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how to implement 32 bit fma logic can be implemented on basys 3 kit.

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I think you'll find that doing a fused multiply-add on the Basys-3 is a whole lot easier than the infrastructure you need to get there.  Just to prove it, here's the code you need for a fused multiply-add.  It takes two clocks -- although it might not take two clocks at 100MHz.

module fma(i_clk, i_a, i_b, i_c, o_v);
input	i_clk;
input	[31:0]	i_a, i_b, i_c;
output	reg	[31:0]	o_v;

reg	[63:0]	mpy_result, r_v;
reg	[31:0]	i_c;

always @(posedge i_clk)
begin
mpy_result <= i_a * i_b;
tmp_c <= i_c;
end

always @(posedge i_clk)
r_v <= mpy_result + tmp_c;

assign	o_v = r_v[63:32];

endmodule

But ... somehow ... I don't think that was quite what you needed.    Indeed, I would challenge you to run the above module as is with no modifications.    (It's not impossible, so I won't put it past you, ... but it's certainly not how I would tackle any problems ...)

Care to share anything more about what you are trying to accomplish?

Dan

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1 hour ago, D@n said:

i have codes for fma,

idont know how to use it in basys 3 kit as it contain 16 user pins only

1 hour ago, D@n said:

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Heheh ... see, I knew what you were asking wasn't what you wanted.  Perhaps you realize now that you are going to have to think your project through a little more?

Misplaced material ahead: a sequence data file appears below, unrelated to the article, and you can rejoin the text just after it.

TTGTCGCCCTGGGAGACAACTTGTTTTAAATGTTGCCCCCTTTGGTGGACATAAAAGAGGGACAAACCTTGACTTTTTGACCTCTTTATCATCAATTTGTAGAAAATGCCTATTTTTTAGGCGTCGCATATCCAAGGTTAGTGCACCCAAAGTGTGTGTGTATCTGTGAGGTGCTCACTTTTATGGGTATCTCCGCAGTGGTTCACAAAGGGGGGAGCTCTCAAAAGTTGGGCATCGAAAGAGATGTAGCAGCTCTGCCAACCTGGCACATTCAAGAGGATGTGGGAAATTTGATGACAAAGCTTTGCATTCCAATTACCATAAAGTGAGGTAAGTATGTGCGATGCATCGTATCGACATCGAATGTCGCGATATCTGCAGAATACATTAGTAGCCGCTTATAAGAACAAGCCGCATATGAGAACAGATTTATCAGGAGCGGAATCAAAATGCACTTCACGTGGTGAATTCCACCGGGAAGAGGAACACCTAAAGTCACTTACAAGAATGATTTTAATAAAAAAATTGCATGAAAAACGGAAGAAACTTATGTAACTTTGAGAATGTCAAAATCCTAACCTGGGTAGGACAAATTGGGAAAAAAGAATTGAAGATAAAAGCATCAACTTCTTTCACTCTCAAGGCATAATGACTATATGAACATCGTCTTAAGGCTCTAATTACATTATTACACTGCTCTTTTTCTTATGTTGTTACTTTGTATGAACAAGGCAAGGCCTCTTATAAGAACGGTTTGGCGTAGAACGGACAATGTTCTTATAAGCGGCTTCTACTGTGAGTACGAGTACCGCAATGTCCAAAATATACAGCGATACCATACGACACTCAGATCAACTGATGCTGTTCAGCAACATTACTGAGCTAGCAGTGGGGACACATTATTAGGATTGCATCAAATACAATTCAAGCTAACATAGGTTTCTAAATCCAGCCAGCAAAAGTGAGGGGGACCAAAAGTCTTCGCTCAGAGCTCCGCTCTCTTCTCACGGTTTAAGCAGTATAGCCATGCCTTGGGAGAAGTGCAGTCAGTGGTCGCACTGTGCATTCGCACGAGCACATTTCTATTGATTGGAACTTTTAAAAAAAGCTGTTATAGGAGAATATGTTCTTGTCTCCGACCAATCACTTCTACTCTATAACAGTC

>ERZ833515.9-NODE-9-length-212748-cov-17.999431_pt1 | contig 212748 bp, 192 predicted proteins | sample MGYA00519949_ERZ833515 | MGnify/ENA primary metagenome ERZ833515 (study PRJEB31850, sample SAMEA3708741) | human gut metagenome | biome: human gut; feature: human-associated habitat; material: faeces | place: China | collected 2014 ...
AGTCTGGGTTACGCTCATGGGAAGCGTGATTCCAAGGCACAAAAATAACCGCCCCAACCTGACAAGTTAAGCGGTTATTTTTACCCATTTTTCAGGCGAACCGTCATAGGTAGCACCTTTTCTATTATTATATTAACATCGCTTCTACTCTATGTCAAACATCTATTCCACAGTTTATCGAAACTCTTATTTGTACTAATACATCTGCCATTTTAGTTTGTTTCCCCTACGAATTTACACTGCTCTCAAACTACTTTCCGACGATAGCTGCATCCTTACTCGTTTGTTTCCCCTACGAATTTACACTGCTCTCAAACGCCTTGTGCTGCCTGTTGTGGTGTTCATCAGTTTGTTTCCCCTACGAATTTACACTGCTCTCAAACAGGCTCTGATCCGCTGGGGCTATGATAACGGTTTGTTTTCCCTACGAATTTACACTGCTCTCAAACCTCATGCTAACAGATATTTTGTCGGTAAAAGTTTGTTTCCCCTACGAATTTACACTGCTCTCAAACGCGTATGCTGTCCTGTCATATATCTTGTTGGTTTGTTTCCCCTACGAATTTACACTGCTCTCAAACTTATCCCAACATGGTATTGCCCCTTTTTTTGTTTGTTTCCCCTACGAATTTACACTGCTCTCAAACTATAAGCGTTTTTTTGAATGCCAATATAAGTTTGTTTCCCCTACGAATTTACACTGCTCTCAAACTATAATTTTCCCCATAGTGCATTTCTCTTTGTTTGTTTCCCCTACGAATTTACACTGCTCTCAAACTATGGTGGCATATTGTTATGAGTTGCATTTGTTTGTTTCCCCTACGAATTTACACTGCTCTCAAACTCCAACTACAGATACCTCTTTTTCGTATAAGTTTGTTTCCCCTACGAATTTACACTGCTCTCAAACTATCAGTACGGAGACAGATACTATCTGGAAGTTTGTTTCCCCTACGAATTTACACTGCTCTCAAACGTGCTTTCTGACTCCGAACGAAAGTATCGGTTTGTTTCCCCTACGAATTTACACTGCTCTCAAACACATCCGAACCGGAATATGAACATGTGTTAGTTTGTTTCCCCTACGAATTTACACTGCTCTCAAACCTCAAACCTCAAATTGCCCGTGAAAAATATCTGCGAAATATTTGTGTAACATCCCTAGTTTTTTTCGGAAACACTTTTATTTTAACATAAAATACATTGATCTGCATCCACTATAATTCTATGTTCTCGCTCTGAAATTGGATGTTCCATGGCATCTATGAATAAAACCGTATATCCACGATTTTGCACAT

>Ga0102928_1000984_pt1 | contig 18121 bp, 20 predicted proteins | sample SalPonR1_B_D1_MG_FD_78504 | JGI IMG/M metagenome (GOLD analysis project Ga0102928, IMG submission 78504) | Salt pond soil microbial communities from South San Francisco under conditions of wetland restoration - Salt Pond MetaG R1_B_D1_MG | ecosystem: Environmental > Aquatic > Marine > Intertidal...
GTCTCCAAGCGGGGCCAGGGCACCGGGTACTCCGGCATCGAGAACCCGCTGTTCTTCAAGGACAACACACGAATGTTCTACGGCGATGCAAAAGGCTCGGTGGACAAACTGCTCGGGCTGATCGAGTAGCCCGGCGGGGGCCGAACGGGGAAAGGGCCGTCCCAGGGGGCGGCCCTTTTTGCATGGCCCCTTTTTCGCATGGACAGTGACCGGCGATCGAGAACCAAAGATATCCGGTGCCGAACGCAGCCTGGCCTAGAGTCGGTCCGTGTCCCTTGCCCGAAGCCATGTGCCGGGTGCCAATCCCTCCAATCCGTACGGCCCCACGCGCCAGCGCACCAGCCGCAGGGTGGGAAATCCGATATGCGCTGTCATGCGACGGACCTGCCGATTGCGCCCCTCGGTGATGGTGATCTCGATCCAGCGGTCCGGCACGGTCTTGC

Let's start at the top: where is your data coming from?  Is it coming from a digitizer?  How fast is your data coming in from that digitizer?  How many multiply/accumulates will you need to do per second?  How many multiply accumulates will you need to do on a single piece of incoming data?  (for an FIR filter, that would be the number of taps in the filter ...)  Where will that data be coming from?  Where will it be going to?  and how will you know between now and your solution that you have all the pieces working?

In other words, to solve your problem, you will need to design ...

1. The inputs/outputs for your board.  What data rate will you need?  Can the basys handle that data rate?  Indeed, the basys board can do more multiply accumulates than it can handle data coming in.  You'll need to think this through.
2. The interface between your board and those I/O's.  Some digitizers require SPI interfaces.  While simple, they will take some work to get right.  Other digitizers have other needs.  What will your I/O need?
3. Test-points within your code, so that you can verify that it is doing what you want it to be doing.  If there are five steps to your problem, and the third one is broken, how will you know that it's the third one that's broken and not any of the other four?  Plan this out.
4. How many multiple accumulates will you need to do per second?  Per incoming sample?
5. The Basys-3 has a 100MHz clock.  Will your data be coming in at 100MHz?  Will you then need N multiply and accumulate structures within your FPGA, or do you want one multiply-accumulate structure in your FPGA that's going to handle all of those N multiply and accumulates per incoming data?
6. How will you simulate this?
7. How will you run test benches?  How extensive do your test benches need to be?
8. etc.

These are all questions you will need to figure out answers to, and many of them are interrelated.  For example, you will find that data rate, clock speed, and FPGA resources are all tightly coupled.  Knowing your data rate might significantly impact how many on-board DSP's you can use and more.

Just some thoughts for you to work through,

Dan